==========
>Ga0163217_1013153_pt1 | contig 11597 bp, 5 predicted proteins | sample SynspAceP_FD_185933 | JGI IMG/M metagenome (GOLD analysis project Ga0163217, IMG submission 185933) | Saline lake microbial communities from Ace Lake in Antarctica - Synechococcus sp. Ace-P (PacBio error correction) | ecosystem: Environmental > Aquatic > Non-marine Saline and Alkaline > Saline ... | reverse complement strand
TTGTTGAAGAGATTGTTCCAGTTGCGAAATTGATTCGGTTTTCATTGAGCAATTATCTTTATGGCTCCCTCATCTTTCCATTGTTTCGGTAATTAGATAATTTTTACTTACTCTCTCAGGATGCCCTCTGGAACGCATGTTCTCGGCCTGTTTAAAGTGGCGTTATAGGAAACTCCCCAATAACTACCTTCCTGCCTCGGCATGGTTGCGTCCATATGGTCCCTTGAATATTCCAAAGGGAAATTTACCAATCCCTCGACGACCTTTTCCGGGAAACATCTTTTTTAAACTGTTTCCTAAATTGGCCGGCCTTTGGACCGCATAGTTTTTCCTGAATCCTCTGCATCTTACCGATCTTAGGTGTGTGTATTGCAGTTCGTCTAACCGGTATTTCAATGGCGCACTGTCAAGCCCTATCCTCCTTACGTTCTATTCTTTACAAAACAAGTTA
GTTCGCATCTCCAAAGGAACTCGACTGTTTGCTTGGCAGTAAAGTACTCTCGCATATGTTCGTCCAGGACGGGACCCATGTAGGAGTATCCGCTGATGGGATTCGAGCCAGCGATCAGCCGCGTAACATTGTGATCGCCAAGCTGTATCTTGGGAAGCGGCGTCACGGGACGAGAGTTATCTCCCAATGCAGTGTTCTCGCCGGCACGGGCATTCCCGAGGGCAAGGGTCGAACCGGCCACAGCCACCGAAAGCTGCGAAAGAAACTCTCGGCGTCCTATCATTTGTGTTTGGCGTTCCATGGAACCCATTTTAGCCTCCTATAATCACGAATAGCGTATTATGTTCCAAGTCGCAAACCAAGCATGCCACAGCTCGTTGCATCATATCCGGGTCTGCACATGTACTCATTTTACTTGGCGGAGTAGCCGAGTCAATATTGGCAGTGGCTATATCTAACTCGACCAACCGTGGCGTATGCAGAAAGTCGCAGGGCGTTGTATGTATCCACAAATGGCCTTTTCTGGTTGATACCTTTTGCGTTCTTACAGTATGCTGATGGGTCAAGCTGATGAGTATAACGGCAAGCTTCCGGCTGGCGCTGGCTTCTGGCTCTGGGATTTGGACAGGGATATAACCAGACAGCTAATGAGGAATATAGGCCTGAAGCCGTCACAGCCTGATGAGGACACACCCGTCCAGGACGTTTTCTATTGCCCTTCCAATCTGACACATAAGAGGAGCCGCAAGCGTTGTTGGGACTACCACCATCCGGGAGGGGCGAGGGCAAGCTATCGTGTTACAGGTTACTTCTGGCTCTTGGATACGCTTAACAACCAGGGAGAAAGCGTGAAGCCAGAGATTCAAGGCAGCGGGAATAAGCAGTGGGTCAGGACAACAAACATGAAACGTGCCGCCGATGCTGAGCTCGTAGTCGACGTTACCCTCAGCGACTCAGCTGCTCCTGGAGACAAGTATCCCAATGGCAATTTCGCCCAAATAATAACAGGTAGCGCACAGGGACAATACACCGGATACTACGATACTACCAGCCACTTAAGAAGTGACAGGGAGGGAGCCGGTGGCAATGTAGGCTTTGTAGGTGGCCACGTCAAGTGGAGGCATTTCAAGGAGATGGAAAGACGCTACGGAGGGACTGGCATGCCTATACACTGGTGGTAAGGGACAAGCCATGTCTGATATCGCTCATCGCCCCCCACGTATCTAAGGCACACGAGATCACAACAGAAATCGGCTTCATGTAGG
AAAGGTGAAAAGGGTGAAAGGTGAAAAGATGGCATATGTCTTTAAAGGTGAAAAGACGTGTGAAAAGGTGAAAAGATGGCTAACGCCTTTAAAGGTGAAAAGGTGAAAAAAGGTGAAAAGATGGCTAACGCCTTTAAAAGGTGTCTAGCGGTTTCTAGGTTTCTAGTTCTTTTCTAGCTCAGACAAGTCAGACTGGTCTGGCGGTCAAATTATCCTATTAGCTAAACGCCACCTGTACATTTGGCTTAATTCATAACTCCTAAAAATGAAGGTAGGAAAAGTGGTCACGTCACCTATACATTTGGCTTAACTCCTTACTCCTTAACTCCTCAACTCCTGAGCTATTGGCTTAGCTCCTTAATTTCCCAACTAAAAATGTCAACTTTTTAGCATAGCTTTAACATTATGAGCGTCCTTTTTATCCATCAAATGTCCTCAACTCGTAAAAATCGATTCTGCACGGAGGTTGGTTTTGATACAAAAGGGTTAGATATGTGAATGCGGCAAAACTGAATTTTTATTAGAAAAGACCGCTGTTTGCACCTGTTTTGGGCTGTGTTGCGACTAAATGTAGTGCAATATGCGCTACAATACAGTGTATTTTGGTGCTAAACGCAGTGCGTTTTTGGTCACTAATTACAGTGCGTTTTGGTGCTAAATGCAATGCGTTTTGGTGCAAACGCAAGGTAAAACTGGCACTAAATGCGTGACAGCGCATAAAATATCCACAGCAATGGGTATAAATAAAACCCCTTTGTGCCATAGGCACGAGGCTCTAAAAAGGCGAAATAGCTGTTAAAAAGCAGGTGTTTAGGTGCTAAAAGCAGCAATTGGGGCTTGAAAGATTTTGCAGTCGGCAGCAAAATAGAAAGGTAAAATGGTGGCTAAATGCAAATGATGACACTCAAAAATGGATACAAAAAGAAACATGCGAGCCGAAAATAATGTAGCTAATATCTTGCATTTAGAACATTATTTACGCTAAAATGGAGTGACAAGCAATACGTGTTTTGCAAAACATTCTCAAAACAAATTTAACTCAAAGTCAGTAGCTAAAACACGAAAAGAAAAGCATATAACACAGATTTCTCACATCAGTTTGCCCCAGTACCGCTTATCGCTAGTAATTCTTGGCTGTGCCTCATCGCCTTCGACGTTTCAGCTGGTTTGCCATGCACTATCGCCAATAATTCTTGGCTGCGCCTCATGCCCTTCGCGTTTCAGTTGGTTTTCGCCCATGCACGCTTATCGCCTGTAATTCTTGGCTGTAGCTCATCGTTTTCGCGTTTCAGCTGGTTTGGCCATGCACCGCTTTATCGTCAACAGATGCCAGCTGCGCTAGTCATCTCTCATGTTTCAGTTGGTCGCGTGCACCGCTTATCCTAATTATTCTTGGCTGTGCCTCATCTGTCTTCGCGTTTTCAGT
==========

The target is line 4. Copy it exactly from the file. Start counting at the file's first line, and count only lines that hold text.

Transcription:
AAAGGTGAAAAGGGTGAAAGGTGAAAAGATGGCATATGTCTTTAAAGGTGAAAAGACGTGTGAAAAGGTGAAAAGATGGCTAACGCCTTTAAAGGTGAAAAGGTGAAAAAAGGTGAAAAGATGGCTAACGCCTTTAAAAGGTGTCTAGCGGTTTCTAGGTTTCTAGTTCTTTTCTAGCTCAGACAAGTCAGACTGGTCTGGCGGTCAAATTATCCTATTAGCTAAACGCCACCTGTACATTTGGCTTAATTCATAACTCCTAAAAATGAAGGTAGGAAAAGTGGTCACGTCACCTATACATTTGGCTTAACTCCTTACTCCTTAACTCCTCAACTCCTGAGCTATTGGCTTAGCTCCTTAATTTCCCAACTAAAAATGTCAACTTTTTAGCATAGCTTTAACATTATGAGCGTCCTTTTTATCCATCAAATGTCCTCAACTCGTAAAAATCGATTCTGCACGGAGGTTGGTTTTGATACAAAAGGGTTAGATATGTGAATGCGGCAAAACTGAATTTTTATTAGAAAAGACCGCTGTTTGCACCTGTTTTGGGCTGTGTTGCGACTAAATGTAGTGCAATATGCGCTACAATACAGTGTATTTTGGTGCTAAACGCAGTGCGTTTTTGGTCACTAATTACAGTGCGTTTTGGTGCTAAATGCAATGCGTTTTGGTGCAAACGCAAGGTAAAACTGGCACTAAATGCGTGACAGCGCATAAAATATCCACAGCAATGGGTATAAATAAAACCCCTTTGTGCCATAGGCACGAGGCTCTAAAAAGGCGAAATAGCTGTTAAAAAGCAGGTGTTTAGGTGCTAAAAGCAGCAATTGGGGCTTGAAAGATTTTGCAGTCGGCAGCAAAATAGAAAGGTAAAATGGTGGCTAAATGCAAATGATGACACTCAAAAATGGATACAAAAAGAAACATGCGAGCCGAAAATAATGTAGCTAATATCTTGCATTTAGAACATTATTTACGCTAAAATGGAGTGACAAGCAATACGTGTTTTGCAAAACATTCTCAAAACAAATTTAACTCAAAGTCAGTAGCTAAAACACGAAAAGAAAAGCATATAACACAGATTTCTCACATCAGTTTGCCCCAGTACCGCTTATCGCTAGTAATTCTTGGCTGTGCCTCATCGCCTTCGACGTTTCAGCTGGTTTGCCATGCACTATCGCCAATAATTCTTGGCTGCGCCTCATGCCCTTCGCGTTTCAGTTGGTTTTCGCCCATGCACGCTTATCGCCTGTAATTCTTGGCTGTAGCTCATCGTTTTCGCGTTTCAGCTGGTTTGGCCATGCACCGCTTTATCGTCAACAGATGCCAGCTGCGCTAGTCATCTCTCATGTTTCAGTTGGTCGCGTGCACCGCTTATCCTAATTATTCTTGGCTGTGCCTCATCTGTCTTCGCGTTTTCAGT